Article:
Combined immune checkpoint blockade has led to rare autoimmune complications, such as fatal myocarditis. Recent approvals of several anti-programmed death 1 (anti-PD-1) drugs for lung cancer treatment prompted ongoing clinical trials that directly combine PD-1 inhibitors with thoracic radiotherapy for locally advanced lung cancer. Overlapping toxicities from either modality have the potential to increase the risk for radiation-induced cardiotoxicity (RICT), which is well documented among patients with Hodgkin’s disease and breast cancer.
To investigate cardiotoxicity without the compounding pulmonary toxicity from thoracic radiotherapy, Du S, Zhou L, et al, in their study “PD-1 Modulates Radiation-Induced Cardiac Toxicity through Cytotoxic T Lymphocytes” developed a technique to deliver cardiac irradiation (CIR) in a mouse model concurrently with PD-1 blockade to determine the presence of cardiac toxicity by using physiological testing and mortality as end points along with histological analysis, on an Xstrahl Small Animal Radiation Research Platform (SARRP).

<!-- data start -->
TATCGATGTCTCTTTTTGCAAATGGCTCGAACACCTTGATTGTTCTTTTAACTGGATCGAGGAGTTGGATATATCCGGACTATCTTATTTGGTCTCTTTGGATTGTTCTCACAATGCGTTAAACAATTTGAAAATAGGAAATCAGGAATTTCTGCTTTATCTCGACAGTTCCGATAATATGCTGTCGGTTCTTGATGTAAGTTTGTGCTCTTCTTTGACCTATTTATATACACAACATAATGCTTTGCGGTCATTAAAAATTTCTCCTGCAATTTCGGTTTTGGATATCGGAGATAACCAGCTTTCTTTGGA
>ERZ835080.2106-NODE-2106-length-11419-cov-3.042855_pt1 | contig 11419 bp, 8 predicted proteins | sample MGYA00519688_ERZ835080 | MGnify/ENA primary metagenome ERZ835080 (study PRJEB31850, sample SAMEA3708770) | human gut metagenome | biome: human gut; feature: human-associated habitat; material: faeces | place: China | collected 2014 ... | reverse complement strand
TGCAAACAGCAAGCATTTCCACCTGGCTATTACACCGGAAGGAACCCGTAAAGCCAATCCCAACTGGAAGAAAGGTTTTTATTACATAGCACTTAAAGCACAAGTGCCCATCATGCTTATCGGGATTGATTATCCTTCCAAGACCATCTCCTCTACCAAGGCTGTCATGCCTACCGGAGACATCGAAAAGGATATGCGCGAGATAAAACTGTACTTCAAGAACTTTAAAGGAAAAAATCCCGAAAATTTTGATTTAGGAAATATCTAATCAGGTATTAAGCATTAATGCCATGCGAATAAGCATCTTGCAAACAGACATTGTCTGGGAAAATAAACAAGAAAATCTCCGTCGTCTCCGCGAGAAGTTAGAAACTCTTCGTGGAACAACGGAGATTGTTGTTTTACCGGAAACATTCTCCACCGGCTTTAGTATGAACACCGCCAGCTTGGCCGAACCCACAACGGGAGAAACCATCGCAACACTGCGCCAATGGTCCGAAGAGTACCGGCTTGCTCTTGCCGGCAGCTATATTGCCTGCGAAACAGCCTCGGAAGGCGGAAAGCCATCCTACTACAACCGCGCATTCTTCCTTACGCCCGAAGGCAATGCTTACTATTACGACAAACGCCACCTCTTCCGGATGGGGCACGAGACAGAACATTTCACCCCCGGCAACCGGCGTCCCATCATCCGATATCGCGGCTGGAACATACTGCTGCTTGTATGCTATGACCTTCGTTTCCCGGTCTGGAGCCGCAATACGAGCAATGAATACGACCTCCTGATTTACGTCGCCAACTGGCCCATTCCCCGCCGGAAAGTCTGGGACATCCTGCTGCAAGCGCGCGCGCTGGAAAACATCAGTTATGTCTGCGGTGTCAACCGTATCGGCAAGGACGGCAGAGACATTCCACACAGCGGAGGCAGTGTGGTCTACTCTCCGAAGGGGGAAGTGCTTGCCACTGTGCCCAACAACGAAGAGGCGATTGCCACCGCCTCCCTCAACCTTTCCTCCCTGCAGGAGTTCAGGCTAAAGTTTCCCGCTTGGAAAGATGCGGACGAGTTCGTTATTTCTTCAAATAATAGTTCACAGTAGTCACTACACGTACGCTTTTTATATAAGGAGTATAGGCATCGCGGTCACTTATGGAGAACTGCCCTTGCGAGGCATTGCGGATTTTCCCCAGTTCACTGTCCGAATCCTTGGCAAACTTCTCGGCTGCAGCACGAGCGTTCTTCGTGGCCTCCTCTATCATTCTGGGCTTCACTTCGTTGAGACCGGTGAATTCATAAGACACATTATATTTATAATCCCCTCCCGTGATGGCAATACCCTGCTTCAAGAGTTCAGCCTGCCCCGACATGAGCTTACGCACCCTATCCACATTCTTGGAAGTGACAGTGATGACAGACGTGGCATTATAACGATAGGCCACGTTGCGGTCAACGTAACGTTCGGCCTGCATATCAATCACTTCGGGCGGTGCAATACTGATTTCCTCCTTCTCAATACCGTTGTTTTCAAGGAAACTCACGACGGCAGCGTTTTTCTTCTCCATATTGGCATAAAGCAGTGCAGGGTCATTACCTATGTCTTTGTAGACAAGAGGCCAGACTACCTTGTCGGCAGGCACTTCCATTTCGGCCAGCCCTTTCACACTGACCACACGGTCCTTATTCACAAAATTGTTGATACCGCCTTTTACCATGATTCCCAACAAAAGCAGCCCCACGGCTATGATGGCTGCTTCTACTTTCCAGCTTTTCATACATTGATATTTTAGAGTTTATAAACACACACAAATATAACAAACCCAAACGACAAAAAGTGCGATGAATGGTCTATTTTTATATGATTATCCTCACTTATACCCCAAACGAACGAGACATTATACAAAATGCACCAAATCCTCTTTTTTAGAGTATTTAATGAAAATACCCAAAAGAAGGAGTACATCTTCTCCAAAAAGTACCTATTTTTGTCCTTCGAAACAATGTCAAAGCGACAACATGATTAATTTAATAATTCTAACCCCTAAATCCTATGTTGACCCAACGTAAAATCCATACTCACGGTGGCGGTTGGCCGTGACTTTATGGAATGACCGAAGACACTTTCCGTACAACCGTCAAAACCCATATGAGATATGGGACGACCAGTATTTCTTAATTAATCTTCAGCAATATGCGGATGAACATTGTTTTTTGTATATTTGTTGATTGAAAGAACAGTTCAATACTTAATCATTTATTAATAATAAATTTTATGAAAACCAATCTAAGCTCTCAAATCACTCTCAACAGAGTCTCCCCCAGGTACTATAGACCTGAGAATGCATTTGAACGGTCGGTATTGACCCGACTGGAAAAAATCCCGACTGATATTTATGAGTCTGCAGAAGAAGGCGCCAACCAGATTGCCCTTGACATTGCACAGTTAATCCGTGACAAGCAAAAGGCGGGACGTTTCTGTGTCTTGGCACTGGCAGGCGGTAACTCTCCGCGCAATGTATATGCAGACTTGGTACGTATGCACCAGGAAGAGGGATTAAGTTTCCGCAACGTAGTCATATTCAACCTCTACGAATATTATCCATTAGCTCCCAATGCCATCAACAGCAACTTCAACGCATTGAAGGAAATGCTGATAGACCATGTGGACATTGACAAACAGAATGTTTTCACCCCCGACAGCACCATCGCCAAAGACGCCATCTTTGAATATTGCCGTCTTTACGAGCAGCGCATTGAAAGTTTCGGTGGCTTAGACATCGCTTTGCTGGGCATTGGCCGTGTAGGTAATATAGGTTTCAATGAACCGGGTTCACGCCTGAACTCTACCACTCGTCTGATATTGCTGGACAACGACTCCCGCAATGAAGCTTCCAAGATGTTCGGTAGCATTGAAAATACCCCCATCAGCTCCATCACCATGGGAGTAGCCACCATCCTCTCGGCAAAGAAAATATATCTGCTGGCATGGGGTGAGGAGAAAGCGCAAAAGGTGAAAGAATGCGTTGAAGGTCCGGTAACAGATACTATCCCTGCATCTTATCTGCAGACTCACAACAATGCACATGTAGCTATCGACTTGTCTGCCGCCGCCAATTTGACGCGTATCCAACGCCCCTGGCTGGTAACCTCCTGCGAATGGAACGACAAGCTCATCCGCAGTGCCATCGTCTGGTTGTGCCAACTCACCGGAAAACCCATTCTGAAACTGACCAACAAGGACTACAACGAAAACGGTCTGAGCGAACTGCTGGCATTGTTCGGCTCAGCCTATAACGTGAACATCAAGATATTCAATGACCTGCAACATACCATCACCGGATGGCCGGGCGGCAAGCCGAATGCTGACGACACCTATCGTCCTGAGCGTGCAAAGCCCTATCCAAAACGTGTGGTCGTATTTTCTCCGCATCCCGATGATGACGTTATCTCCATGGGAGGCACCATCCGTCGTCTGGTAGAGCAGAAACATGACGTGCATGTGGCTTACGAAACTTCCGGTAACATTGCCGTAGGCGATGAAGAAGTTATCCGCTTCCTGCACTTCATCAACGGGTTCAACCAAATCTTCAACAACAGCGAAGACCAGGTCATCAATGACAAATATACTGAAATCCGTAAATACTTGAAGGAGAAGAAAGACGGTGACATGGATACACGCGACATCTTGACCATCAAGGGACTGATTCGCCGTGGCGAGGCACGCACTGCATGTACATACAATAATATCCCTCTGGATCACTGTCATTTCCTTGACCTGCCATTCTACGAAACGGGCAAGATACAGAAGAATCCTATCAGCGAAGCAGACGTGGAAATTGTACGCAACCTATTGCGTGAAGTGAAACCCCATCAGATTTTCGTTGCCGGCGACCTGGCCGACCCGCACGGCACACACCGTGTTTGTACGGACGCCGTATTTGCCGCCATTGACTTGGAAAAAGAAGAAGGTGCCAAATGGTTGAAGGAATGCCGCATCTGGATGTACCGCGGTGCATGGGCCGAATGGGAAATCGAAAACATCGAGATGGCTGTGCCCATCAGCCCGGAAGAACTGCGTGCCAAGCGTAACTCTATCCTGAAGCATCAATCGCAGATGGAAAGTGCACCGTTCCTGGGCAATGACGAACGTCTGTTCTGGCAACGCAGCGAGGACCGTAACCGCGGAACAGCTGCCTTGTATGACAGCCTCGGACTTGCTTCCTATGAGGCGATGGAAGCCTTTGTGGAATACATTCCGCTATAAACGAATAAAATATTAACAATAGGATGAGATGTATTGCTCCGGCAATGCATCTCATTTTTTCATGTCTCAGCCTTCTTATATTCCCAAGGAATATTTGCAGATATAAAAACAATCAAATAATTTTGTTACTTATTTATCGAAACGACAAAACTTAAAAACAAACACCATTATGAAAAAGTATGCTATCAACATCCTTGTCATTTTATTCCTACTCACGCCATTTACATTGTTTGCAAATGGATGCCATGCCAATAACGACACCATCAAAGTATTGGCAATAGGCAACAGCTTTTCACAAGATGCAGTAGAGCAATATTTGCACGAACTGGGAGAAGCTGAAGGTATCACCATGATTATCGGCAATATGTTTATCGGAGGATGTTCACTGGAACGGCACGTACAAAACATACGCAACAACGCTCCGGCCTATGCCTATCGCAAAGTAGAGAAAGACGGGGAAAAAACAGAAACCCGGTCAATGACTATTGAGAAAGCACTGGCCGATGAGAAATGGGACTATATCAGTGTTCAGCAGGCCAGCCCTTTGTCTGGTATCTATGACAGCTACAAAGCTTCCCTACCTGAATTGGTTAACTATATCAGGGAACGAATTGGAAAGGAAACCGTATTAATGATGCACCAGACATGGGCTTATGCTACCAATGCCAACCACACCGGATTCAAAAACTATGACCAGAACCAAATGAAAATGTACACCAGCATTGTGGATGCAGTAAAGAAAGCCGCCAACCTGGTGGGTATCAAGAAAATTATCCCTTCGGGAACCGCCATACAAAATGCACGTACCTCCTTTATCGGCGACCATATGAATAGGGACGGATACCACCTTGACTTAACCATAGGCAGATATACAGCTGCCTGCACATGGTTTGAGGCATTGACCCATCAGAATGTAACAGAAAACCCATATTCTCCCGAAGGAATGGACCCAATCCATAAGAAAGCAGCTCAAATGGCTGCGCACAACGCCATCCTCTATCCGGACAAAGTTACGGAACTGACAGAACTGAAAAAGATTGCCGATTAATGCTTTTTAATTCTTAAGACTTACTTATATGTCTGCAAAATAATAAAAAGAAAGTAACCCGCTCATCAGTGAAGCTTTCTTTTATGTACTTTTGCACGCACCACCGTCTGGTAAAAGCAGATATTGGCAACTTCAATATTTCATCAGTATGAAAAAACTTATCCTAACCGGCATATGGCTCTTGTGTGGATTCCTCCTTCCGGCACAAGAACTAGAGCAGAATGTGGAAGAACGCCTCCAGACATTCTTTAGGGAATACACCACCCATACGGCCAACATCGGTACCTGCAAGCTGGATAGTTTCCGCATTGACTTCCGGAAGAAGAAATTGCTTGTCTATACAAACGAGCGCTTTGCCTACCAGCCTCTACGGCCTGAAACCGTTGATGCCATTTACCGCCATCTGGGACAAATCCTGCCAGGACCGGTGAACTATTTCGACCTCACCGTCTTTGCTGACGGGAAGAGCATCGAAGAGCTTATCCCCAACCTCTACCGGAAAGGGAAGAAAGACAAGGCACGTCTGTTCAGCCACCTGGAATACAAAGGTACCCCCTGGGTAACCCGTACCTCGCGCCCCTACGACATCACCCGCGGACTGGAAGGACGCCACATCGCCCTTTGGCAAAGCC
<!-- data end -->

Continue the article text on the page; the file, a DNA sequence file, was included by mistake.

They observed an acute mortality of 30% within 2 weeks after CIR plus anti-PD-1 antibody compared with 0% from CIR plus immunoglobulin G (p = 0.023). Physiological testing demonstrated a reduced left ventricular ejection fraction (p < 0.01) by echocardiogram. Tissue analyses revealed increased immune cell infiltrates within cardiac tissue. Depletion of CD8-positive lymphocytes with anti-CD8 antibody reversed the acute mortality, suggesting that the toxicity is CD8-positive cell-mediated. To validate these findings using a clinically relevant fractionated radiotherapy regimen, they repeated the study by delivering five daily fractions of 6 Gy. Similar mortality, cardiac dysfunction, and histological changes were observed in mice receiving fractionated radiotherapy with concurrent anti-PD-1 therapy.
This study provides strong preclinical evidence that radiation-induced cardiotoxicity is modulated by the PD-1 axis and that PD-1 blockade should be administered with careful radiotherapy planning with an effort of reducing cardiac dose.
This Xstrahl In Action was adapted from a article found on a National Library of Medicine website.